I’d worked a couple years with Pop and come to trust him like a father, but we were so busy there was never time to fly with each other. Then one day we both had the afternoon free and I said, “Let’s go up together, Pop. Just you and me.”

“Nah,” was all he said.

I wandered next door to neaten the clubhouse, something I’d never do if there were any excuse. Ten minutes later a knock came. No one ever knocks on that door. Folks barge in as if it’s their place, because it is. There stood Pop. Looking downcast, he said, “Let’s go.” I wanted to know what was troubling him, but if he didn’t mention it neither would I.

Finally to share a cockpit with the maestro! My anticipation was lifting his spirits before our wheel began to roll. Or was it simply being back in stride rather than moping on the ground?

Sweet timeless hours we soared around the local area, observing each other’s methods and comparing notes on how to teach. Each felt challenged to fly as precisely and creatively as the other. He had nothing to prove of course, but his easy smoothness bore a thin strain of self-conscious care to epitomize his highest personal standard. Same for me, and I was glad to see how similar our methods were. “Seems we fly more alike than different, Pop.”

“Uh huh.”

Even passive assent from someone I so admired felt like praise. The biggest difference was our choice of speed between climbs. He said I flew faster than necessary, and I thought he flew too slow.

“Don’t you agree it’s better to err on the fast side?”

“I guess. But if you’re too fast you shoot through lift before you can slow up and use it.”

“Not if you sense it and respond in time.” His silence said I’d too much so I fudged, “You cut your teeth in earlier, slower gliders and I learned in these with wider speed range.”

He thought awhile, then sighed, “Maybe.”

To change the subject I brought up the certification process, always sore point for me. The previous examiner in our region was Pop’s oldest and closest friend Race, whom Pop had given his first airplane ride decades earlier. In his place there were now two designated examiners and no one liked either of them. Our entire time together, Pop and I boycotted both, recommending our students drive hundreds of miles to other jurisdictions rather than submit to what we believed would be an unfair test.

“Race was the best examiner I’ve seen,” I said. “When I first moved to this area he did my CFI renewal, and we met in his kitchen of all places. What impressed me was his practicality. He threw a copy of the Test Standards on the table, slapped it with his hand and said, “Go through this and tell me everything that gives you heartburn.’”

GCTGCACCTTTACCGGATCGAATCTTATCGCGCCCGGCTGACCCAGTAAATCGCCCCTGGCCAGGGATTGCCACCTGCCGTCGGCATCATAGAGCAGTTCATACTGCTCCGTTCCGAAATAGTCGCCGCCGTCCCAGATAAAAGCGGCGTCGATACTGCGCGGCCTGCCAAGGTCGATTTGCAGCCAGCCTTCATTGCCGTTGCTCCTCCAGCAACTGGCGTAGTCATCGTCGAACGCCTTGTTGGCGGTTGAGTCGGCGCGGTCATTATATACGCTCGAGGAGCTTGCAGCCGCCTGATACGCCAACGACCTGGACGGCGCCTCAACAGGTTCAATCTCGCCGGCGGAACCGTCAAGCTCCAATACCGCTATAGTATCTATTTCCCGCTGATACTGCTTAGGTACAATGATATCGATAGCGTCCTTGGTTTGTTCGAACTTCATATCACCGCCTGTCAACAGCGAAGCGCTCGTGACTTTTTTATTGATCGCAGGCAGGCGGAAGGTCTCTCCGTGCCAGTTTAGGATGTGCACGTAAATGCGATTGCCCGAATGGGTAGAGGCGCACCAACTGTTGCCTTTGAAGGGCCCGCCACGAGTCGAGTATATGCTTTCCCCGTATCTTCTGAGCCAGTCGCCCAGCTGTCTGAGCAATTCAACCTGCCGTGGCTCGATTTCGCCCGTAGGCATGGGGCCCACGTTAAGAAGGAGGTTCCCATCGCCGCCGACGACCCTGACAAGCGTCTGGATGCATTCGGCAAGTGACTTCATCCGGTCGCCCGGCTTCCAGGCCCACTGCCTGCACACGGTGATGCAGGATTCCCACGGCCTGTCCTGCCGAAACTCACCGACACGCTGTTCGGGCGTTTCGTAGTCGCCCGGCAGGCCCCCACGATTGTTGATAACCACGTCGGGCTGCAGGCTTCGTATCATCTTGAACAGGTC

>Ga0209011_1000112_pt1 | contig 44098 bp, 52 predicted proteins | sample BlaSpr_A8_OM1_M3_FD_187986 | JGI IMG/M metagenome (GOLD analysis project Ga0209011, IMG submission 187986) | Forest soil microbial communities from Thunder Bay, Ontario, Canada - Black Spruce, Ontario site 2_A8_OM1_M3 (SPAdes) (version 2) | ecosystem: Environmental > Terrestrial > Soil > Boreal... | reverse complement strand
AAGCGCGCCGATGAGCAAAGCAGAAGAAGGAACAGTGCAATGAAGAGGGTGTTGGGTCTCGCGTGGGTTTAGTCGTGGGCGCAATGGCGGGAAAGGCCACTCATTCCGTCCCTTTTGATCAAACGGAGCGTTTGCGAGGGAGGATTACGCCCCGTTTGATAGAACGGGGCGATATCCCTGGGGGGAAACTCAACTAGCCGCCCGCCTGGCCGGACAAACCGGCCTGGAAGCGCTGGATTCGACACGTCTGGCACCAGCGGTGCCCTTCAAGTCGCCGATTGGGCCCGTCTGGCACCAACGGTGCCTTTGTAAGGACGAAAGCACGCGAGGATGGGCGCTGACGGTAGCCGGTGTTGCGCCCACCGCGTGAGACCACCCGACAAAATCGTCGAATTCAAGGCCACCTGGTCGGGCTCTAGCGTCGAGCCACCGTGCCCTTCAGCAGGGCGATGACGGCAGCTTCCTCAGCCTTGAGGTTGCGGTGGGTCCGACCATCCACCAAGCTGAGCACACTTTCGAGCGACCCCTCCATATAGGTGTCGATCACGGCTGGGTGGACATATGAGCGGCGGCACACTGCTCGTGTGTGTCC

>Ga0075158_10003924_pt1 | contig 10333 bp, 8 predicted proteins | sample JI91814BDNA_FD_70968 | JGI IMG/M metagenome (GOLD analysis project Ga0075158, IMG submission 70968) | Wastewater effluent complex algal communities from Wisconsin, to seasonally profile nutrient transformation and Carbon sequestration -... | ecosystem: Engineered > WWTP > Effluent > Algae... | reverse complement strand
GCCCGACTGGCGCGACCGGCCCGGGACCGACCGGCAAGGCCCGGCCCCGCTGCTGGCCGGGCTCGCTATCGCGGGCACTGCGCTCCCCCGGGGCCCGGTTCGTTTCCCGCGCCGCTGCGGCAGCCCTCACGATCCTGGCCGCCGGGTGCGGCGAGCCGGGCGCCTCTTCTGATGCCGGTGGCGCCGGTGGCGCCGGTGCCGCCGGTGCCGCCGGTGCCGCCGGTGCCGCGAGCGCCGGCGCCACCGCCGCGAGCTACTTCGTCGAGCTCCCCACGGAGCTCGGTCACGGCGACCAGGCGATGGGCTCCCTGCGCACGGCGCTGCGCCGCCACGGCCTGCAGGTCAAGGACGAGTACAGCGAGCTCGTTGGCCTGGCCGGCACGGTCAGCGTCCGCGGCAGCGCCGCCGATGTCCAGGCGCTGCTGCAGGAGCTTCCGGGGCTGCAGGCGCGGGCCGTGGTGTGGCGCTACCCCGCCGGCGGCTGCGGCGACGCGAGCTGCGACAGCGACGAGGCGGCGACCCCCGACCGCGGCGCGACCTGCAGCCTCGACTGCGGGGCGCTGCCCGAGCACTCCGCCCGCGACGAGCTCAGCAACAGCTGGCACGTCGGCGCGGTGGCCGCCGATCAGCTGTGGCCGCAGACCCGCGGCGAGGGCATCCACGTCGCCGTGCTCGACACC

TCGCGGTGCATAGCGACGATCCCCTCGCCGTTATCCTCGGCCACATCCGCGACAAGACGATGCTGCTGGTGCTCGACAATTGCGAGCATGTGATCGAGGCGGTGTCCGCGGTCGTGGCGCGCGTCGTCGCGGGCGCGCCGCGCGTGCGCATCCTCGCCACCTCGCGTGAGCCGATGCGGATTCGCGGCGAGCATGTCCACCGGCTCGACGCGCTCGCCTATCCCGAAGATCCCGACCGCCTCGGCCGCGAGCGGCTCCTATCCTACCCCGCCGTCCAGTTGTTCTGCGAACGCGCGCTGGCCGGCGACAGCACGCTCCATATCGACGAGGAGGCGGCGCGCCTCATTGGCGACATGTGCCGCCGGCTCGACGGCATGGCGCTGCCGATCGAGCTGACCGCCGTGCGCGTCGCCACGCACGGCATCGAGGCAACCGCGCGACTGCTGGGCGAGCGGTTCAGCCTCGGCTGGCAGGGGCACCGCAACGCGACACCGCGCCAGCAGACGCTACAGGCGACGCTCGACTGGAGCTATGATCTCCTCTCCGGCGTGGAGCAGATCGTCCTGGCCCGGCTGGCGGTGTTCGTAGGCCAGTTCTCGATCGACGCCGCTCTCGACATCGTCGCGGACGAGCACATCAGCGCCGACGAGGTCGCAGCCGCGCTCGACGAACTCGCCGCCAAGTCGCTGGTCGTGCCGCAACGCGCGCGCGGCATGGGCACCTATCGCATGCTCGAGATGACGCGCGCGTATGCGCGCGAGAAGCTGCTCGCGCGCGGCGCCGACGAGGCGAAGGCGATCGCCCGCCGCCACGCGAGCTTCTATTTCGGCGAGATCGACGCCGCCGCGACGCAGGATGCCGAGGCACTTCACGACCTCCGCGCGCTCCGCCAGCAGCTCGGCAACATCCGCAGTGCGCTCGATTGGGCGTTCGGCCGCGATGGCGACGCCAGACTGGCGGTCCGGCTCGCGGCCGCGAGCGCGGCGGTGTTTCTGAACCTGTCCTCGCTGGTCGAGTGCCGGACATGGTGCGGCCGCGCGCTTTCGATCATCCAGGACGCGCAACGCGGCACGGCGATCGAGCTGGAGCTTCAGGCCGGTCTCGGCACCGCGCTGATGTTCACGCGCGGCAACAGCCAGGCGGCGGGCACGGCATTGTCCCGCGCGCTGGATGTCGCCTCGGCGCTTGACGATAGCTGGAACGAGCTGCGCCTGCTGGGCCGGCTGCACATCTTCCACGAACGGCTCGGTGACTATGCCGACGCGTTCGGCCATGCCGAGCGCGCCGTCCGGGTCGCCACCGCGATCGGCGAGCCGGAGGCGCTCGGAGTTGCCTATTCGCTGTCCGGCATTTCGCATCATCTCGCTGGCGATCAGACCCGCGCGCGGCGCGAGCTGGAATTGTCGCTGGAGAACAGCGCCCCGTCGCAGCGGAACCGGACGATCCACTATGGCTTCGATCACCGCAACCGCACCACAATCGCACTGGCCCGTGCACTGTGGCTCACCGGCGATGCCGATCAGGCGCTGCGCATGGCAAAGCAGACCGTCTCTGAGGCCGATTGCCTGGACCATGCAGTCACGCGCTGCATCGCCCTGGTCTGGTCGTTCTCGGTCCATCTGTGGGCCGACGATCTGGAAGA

Pop chuckled, “Sounds like Race, alright.”

“I confessed what I really thought, even about some things he could’ve held against me, and turned out we agreed on nearly everything. Kinda like you and me.”

“Yeah, Race got no time for BS. That’s why he was a good DE.”

“Why isn’t he still one?”

“Feds didn’t like the way he bent the test to common sense.”
“Yeah, I can see that.”

“And his health ain’t so good.” Pop sighed again. “Not feelin’ too chipper myself come to think of it.” I had the stick but he yanked spoilers full open and grunted, “That’s enough, let’s take ’er in.”

Was Pop okay? I quizzed him delicately on the way down but couldn’t tell. Either way, our flight had been therapeutic for him and I was honored to study at the master’s hand. Back on the ground, I thanked him formally and hugged him same as the second time we met. Eerie sadness in his eye, he thanked me.

The phone was ringing as we entered the office. Pop took it and listened, turning his back. Then without a word he hung up and slumped slowly into his chair.

“What is it?” I asked.

He cleared his throat and murmured, “Race is down. Half hour ago.”

Synchronicity? Of course. Of course! No one knows what’s really going on here, but those who don’t see that we’re all in it together must not be looking.


The wind that gave our grandfather his first breath also receives his last sigh.

Chief Seattle


Race’s funeral was attended by dozens of glider pilots, naturally. Concluding the service, pallbearers placed their boutonnières on his casket, and Pop’s was last. As he stood back to watch his lifelong best friend lowered into the ground, a sudden gust whirled around the assembly, raising dresses, mussing hairdos, and drawing all those flowers right up into the air. Spontaneous applause broke out, even sentimental laughter, and reverential shouts of, “There goes Race,” and “One last thermal!”

The end?